Redefining the Middle: a tale of before and after
The kids are just at school today, after all

Day 12: a song that reminds you of your first crush.

For my #31musicfest project. You can see the first 11 if you are in my Extended Circles at Google Plus.

But for this, I have a little tale, and thus have added it to my blog. Contrary to what a few lofty little boys thought earlier on, I didn't have my first real crush on a boy until 9th grade. Before that, it was all singers, classic movie stars, and baseball players.

I was still so awkward. But trying. Many things began to change the summer I turned 15, things that would affect me for the rest of my life, but while I was still 14, I was the girl in the movie before the one special boy notices her, out of their usual setting, and they hit it off and all is magic. Except maybe he's shallow at first, and pretends at school that they don't know each other, that they never held hands while watching crawdads scutter around the creek under the railroad bridge. Ugh. But what could you expect from him? He was all symmetrical, and had that to live up to. Her teeth stuck out a mile, and she probably had a pimple on her big nose, which had grown in advance of the rest of her face.

Where was I? Yes, 9th grade. Lee's Summit High School, 1979-80. French class. A boy called Bob. We talked a lot, sometimes when we weren't supposed to. He seemed supremely confident to me, smart, funny, and a little goofy. He did not look like the boys girls were supposed to have crushes on, at least according to those boys themselves. Hah. Anyway. Our school was enormous, and the French class was in the upper class section, so it was a long walk to and from it every day. I remember for a time we walked together, and I remember how that felt, like something new I didn't have a name for. There probably isn't a good name for that.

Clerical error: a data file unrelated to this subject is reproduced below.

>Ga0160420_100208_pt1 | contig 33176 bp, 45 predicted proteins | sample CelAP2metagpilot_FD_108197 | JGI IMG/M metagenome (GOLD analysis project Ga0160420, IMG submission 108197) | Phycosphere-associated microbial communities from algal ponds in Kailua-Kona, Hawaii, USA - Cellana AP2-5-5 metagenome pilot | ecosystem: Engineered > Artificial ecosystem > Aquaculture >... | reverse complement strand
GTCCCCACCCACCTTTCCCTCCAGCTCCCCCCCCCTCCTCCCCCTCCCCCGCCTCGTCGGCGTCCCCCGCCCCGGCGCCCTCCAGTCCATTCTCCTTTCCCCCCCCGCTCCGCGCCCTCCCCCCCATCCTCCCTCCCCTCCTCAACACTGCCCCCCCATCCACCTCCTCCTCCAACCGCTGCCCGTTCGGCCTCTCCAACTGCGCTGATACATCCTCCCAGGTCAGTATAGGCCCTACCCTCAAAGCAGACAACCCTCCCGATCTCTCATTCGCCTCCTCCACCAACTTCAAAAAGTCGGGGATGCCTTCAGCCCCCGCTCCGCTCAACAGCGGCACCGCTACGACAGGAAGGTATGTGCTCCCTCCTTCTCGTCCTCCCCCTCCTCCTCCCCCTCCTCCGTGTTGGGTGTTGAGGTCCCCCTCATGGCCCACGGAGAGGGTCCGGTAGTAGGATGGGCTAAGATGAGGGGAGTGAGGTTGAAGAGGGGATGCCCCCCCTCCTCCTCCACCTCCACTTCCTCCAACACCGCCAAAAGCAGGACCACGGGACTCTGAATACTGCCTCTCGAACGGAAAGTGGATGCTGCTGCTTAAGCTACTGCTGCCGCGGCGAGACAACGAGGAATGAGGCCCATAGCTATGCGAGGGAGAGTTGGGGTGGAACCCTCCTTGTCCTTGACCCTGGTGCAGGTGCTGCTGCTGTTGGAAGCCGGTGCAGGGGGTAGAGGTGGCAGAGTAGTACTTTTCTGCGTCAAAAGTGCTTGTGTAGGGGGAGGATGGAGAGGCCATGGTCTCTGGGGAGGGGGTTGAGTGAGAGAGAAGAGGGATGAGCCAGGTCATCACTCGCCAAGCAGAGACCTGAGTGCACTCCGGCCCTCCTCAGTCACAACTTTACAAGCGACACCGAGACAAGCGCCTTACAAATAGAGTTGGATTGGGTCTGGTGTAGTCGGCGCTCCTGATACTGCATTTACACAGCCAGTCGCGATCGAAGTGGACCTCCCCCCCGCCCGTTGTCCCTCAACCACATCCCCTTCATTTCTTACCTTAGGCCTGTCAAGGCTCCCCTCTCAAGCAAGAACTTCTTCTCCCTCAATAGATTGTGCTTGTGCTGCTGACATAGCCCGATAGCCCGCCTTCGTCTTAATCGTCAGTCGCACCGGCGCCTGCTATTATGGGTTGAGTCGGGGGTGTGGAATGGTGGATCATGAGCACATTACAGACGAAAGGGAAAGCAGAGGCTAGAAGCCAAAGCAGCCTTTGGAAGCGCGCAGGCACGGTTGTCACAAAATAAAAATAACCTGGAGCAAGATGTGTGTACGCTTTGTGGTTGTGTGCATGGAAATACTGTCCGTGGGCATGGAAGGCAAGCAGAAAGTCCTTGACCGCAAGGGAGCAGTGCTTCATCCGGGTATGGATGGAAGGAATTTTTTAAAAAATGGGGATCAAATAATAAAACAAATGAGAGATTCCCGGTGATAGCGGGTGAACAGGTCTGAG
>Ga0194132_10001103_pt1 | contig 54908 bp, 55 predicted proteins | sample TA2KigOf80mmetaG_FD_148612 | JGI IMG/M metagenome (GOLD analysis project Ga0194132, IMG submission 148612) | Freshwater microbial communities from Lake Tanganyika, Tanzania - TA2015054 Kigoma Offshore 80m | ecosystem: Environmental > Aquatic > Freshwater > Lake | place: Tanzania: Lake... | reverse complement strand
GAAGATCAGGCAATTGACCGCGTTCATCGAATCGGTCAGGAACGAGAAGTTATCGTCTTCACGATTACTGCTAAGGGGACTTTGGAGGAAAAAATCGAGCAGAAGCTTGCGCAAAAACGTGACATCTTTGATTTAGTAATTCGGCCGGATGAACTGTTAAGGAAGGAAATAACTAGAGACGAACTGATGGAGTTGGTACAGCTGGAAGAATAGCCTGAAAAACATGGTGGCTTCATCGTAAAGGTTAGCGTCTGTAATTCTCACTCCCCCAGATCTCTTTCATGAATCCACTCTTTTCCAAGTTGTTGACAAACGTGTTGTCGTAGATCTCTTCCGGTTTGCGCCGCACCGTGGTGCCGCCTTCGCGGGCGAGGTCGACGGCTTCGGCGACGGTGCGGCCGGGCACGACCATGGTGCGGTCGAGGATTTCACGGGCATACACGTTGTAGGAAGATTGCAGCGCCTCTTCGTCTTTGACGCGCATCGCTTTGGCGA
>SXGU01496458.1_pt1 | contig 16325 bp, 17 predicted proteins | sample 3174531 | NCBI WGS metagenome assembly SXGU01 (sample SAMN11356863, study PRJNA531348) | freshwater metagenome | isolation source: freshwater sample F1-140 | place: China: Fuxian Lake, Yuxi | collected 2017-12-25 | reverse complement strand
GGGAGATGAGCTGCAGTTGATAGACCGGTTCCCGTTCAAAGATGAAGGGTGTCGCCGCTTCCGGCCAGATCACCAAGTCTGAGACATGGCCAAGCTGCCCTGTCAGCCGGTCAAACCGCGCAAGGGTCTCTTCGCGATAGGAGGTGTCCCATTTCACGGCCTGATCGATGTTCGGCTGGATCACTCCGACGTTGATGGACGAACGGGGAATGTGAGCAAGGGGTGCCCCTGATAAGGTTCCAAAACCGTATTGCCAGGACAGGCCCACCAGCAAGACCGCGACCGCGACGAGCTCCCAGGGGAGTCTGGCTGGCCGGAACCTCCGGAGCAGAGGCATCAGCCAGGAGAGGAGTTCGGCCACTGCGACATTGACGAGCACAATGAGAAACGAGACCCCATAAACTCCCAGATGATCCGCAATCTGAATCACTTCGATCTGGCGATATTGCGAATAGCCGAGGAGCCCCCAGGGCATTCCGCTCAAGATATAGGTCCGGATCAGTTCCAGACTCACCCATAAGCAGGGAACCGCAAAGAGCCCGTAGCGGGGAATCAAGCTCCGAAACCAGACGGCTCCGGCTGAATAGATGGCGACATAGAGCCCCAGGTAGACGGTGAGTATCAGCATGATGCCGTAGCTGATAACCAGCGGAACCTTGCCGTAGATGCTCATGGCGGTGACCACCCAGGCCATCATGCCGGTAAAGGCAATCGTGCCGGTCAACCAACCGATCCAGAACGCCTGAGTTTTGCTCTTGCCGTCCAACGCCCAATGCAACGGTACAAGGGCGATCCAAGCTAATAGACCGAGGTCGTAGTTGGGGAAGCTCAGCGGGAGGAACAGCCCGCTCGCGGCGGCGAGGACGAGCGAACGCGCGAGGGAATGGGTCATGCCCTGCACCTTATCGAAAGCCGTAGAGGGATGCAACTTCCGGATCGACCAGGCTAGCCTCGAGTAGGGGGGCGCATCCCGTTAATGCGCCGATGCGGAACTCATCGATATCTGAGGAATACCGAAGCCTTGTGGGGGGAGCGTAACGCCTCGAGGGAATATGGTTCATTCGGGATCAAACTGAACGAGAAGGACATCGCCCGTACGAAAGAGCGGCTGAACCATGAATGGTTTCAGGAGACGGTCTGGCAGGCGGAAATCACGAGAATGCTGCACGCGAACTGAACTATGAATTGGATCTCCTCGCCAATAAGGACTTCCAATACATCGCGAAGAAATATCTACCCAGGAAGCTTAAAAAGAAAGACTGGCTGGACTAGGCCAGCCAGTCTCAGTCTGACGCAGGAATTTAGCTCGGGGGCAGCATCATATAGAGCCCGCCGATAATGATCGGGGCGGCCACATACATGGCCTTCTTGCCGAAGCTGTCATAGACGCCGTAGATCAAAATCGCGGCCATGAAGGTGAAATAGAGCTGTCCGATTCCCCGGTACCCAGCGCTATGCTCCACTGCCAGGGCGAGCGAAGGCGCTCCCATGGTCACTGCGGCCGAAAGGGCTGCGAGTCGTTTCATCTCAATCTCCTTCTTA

In June, after school was out, I went to Montreal and spent five weeks with my brother, often wandering the city all day on my own while he and his then-wife were at their jobs. When I came back home, I was a different person, rather more myself than I'd been in awhile. Mom and I ran into his sister working at Winstead's on the Plaza, and Mom asked about her brother, and it turned out he'd moved away with his parents, to Arizona or something. So that was that.

This song comes to mind when I think about these things. More accurately, when I hear this song, I start thinking about these things, that boy. I think he'd get it.

 

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